A succession of SIOP studies began in 1971 and determined the optimal preoperative therapy regimen for patients with renal tumors to reduce the risk of tumor rupture during surgery, and likelihood of local and distant recurrence. The maximizing cure while minimizing toxicity is being evaluated in the ongoing SIOP-2001 protocols, in which postoperative chemotherapy is tailored according to histologic features (1).

The management of bilateral WT has evolved from primary surgical extirpation to kidney-preserving resection after preoperative chemotherapy. Preoperative chemotherapy often results in significant reduction in tumor size, thereby facilitating subsequent renal salvage. Extended follow-up of patients with bilateral WT who were enrolled on NWTS-2 and -3 showed no difference in survival rates between those treated initially with surgical resection and those treated with biopsy and preoperative chemotherapy (7). On NWTS-4, the risk of local recurrence for patients who underwent kidney-sparing resection was 8.2% (8). The analysis of children with BWT treated on NWTS-4 shows that preservation of renal parenchyma is possible following initial preoperative chemotherapy (9). The NWTS-5 recommendation for the management of bilateral WT includes initial biopsy and local staging followed by chemotherapy (according to abdominal stage and histologic features) and second-look surgery at week 5. If needed, additional chemotherapy or radiation therapy is given, but definitive surgery is recommended within 12 weeks of diagnosis to limit the risk of chemoresistant clonal expansion (10).

According to the SIOP-93 guidelines, preoperative chemotherapy with vincristine (1.5 mg/m2, day 1) and dactinomycin (15 microgram/kd/day, days 1, 2, and 3) every two weeks, with extra dose of vincristine on day 8 are recommended in bilateral WT. Treatment is continued as long as there is imaging evidence of tumor regression. When regression is not sufficient to perform nephron sparing surgery, other drugs can be used. Bilateral or at least unilateral nephron sparing surgery is performed when technically possible. Surgery is performed in one step (bilateral surgery at the same time) or two steps to improve patient tolerance, or by a few weeks (>1 month) to allow for the administration of chemotherapy matched to the type and stage of the resected tumor. Post-surgical management is chemotherapy, adjusted to fit the highest histological grade and local stage of the tumor. In patients with stage III disease, complementary radiotherapy is delivered to a maximum dose of 12 Gy (11).

A common recommendation has previously been to perform initial nephrectomy on the more affected side, to proceed with chemotherapy aiming at a possible later resection on the remaining kidney. Initial biopsy only, followed by pre-operative chemotherapy, reduces the tumor burden and has been more recently recommended to facilitate parenchymal-sparing surgery, instead of primary nephrectomy (12). The duration and intensity of chemotherapy depends very much on the other therapeutic modalities used. Three drug conventional chemotherapy regimens are today commonly used in patients with bilateral WT (12).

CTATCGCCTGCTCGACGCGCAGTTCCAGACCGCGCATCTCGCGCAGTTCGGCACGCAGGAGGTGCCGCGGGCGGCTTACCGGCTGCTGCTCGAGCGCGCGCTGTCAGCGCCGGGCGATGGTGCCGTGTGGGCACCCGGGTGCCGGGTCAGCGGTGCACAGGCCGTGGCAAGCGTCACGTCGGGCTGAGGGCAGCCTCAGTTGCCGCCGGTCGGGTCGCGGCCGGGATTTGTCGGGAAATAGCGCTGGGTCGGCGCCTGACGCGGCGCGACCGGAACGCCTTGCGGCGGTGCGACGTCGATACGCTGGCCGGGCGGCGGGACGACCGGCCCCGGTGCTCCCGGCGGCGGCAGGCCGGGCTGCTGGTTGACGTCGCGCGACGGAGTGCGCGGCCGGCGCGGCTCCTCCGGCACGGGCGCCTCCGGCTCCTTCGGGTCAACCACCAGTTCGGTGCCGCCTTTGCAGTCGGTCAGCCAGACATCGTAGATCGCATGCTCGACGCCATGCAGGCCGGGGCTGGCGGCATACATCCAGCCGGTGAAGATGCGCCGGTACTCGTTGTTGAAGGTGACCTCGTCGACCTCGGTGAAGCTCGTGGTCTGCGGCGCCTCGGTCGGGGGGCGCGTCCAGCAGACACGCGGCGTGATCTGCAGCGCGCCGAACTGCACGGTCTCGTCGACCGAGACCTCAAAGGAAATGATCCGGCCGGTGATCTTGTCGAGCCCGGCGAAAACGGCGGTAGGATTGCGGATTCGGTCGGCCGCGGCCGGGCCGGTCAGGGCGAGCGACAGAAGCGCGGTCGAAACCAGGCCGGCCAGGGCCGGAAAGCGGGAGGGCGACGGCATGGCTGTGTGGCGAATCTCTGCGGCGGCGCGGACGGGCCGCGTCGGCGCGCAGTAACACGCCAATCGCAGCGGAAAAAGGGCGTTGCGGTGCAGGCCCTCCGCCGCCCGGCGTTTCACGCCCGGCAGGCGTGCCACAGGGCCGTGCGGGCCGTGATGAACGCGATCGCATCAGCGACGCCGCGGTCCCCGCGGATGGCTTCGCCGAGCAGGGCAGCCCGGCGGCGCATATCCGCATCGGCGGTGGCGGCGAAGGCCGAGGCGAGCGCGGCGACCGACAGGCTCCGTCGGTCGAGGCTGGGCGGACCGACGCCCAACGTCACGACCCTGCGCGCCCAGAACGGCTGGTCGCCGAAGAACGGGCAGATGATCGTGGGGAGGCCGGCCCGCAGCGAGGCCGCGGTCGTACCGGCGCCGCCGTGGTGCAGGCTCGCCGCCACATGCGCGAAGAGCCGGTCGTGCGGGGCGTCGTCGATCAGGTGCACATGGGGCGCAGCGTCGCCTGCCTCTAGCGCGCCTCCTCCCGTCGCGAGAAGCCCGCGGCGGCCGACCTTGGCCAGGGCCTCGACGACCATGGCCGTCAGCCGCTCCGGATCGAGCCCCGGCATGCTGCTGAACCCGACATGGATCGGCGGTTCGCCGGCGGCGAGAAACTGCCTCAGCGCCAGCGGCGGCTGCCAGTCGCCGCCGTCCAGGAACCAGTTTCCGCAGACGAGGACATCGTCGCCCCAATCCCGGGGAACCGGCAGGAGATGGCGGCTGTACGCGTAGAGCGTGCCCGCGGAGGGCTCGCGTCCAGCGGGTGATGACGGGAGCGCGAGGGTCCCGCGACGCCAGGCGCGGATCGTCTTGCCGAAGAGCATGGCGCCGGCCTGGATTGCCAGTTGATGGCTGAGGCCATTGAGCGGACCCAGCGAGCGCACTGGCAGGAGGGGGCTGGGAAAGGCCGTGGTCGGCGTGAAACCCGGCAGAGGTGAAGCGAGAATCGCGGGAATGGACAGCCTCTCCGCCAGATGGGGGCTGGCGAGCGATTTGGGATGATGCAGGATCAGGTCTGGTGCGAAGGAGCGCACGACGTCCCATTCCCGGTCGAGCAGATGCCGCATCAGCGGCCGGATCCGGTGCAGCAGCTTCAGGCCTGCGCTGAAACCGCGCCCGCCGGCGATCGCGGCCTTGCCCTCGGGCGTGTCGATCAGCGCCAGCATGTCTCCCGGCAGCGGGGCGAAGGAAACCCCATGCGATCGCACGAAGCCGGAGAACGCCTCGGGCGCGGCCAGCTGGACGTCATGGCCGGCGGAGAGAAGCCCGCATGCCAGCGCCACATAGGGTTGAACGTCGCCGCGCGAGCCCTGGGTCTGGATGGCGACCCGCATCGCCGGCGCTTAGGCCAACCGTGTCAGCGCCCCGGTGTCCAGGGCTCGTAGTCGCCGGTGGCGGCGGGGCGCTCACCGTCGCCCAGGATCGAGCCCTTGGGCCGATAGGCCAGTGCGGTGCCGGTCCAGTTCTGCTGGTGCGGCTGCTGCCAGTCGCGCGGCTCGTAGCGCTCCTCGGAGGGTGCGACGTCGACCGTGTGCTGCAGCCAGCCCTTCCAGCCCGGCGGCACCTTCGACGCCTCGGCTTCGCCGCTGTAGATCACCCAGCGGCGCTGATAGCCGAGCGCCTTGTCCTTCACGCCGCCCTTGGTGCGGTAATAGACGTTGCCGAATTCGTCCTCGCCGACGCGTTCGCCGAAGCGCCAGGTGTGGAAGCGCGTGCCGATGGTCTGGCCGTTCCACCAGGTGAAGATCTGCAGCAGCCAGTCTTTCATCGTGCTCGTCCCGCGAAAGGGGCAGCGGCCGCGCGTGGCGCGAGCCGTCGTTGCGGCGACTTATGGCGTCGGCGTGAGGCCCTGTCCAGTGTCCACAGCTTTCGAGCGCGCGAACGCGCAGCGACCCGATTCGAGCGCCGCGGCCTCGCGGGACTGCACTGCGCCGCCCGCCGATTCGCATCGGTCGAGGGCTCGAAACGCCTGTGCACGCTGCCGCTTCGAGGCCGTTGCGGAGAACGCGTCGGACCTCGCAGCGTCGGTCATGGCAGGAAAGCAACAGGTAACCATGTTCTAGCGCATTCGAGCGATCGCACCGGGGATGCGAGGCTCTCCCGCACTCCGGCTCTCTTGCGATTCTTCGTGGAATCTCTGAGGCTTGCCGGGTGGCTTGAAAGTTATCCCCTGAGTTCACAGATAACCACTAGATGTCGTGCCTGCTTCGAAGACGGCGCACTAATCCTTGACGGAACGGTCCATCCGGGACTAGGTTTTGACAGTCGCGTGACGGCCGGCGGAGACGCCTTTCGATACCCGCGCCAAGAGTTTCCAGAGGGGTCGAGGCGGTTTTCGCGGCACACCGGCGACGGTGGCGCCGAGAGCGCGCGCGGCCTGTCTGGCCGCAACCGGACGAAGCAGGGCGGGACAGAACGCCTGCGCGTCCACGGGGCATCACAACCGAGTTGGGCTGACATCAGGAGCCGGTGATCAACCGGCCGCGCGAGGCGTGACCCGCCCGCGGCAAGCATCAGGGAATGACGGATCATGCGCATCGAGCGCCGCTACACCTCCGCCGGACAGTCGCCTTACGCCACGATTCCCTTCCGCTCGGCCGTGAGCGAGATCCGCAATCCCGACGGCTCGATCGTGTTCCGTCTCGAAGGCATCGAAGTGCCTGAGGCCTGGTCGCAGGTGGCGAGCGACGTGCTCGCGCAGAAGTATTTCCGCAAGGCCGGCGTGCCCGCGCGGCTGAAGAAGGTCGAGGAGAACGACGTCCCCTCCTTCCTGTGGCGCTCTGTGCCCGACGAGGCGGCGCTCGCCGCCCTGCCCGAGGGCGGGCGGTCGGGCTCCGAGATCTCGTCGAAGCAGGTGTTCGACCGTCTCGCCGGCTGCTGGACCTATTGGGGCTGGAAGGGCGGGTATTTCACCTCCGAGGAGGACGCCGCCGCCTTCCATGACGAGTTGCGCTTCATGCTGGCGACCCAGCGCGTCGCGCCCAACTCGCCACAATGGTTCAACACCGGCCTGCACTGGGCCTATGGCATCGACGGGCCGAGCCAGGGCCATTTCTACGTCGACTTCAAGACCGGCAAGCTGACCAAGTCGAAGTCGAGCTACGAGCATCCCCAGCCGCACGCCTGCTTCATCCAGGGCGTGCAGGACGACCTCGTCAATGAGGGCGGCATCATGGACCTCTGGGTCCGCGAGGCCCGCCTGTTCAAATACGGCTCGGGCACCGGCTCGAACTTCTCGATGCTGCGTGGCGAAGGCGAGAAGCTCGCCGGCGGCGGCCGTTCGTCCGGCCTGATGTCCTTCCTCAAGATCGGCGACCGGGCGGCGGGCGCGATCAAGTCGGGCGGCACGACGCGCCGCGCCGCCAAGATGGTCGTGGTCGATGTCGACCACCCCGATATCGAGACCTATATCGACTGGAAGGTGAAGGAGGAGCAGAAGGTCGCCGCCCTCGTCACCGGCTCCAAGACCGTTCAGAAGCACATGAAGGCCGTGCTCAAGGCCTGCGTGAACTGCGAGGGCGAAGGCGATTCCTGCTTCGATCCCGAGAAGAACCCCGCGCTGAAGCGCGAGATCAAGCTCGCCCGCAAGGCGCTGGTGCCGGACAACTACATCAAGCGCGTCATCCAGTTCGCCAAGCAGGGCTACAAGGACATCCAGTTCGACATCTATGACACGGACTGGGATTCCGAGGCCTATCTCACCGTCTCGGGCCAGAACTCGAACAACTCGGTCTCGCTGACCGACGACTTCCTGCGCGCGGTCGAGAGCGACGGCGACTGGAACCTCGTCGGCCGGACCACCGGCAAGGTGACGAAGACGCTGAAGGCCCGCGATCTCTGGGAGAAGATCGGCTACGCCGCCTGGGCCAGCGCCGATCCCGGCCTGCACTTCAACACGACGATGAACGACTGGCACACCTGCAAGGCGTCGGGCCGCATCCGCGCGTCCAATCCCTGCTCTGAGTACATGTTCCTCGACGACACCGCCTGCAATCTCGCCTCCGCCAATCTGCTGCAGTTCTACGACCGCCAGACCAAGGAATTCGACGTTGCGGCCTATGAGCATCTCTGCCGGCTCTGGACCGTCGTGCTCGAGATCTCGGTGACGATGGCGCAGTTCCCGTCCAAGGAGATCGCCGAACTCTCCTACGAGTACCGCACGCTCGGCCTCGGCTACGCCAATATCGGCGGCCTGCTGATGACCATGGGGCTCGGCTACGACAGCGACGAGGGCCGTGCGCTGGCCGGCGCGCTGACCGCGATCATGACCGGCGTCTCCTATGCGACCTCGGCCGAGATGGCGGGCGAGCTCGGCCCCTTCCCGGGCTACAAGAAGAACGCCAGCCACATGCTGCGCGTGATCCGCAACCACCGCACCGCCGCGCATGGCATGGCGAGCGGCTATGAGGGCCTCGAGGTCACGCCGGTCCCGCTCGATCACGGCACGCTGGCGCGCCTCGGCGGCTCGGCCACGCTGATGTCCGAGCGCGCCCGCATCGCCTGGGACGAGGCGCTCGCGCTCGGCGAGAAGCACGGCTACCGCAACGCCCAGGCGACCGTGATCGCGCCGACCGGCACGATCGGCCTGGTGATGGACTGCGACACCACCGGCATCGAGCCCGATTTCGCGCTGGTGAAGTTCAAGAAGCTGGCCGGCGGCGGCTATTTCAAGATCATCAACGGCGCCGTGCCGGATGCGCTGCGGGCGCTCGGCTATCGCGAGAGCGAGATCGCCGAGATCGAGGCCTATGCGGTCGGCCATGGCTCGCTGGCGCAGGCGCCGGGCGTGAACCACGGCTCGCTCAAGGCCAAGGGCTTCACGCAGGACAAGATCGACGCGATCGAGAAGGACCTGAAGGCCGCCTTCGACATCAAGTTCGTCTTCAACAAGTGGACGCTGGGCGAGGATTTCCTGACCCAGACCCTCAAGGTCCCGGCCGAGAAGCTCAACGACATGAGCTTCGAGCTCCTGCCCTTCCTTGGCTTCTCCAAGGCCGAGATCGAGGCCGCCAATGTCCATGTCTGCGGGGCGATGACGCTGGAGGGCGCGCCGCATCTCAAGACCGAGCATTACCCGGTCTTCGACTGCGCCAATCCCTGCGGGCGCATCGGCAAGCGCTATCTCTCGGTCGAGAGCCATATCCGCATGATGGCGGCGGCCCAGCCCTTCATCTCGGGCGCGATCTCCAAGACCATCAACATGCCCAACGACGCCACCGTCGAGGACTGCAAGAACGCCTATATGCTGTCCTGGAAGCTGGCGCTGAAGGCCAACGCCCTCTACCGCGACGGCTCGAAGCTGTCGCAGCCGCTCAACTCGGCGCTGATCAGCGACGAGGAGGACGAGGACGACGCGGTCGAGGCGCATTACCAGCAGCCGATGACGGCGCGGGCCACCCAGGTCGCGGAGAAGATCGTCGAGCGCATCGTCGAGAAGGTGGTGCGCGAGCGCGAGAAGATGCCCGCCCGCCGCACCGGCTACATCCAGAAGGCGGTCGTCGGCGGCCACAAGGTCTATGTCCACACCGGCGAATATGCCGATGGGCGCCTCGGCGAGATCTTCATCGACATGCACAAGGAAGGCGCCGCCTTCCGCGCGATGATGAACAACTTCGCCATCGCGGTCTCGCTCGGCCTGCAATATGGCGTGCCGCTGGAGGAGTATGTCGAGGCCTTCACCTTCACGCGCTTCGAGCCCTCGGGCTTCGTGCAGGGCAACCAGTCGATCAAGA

Bilaterality of a WT poses unique challenges to the surgeon who is attempting to eradicate the tumor while preserving sufficiently functioning renal parenchyma (if possible at least an equivalent to 2/3 of one kidney) (13). While in earlier days surgical exploration of the contralateral kidney was the only method to detect a contralateral tumor, the necessity of this way of assessment has been questioned with the introduction of modern imaging techniques, particularly, computed tomography (CT) and magnetic resonance imaging (MRI). But even these modalities miss up to 50% of lesions below 1 cm in its greatest dimension. Paya et al. reported in their study, bilaterality could not be determined despite the use of all available imaging methods prior to surgery in three out of the seven cases, so they recommended the routine contralateral exploration (13).

Radiotherapy has traditionally been one of the treatment modalities in WT. In the NWTS-2 and NWTS-3, 57% of the patients received radiotherapy versus 21.4% of the patients in NWTS-4 (8). Although radiotherapy usage following partial nephrectomy for bilateral disease had been advocated, this policy may impair kidney growth (14). Local irradiation has been omitted, however, in low-stage (I-II) tumors. In bilateral WT, radiotherapy should be administered according to local stage, although definite indications are somewhat less clear regarding bilateral tumors. In the NWTS protocols this has meant staging evaluated at initial surgery. It is harder to apply staging rules after a period of preoperative chemotherapy, particularly after partial kidney resections along sharp resection lines where microscopic or even macroscopic residual tumour may or may not be left behind. This creates difficulty in assessing the true need for local irradiation. More importantly, irradiation is harmful for renal tissue, both in potentially impairing renal function, and, particularly in patients with bilateral WT, in possibly increasing the risk of second malignancies. Total avoidance of radiotherapy would therefore be desirable, not only in low local stages and small tumors, but also in higher local stages and/or massive tumors. In recent study, radiotherapy was replaced by consolidation with high-dose melphalan and autologous bone marrow rescue. They reported that on patients with bilateral WTs with pre-operative chemotherapy, late kidney- sparing surgery, and consolidation with high-dose melphalan plus ABMT resulted in good preservation of kidney parenchyma and renal function (12).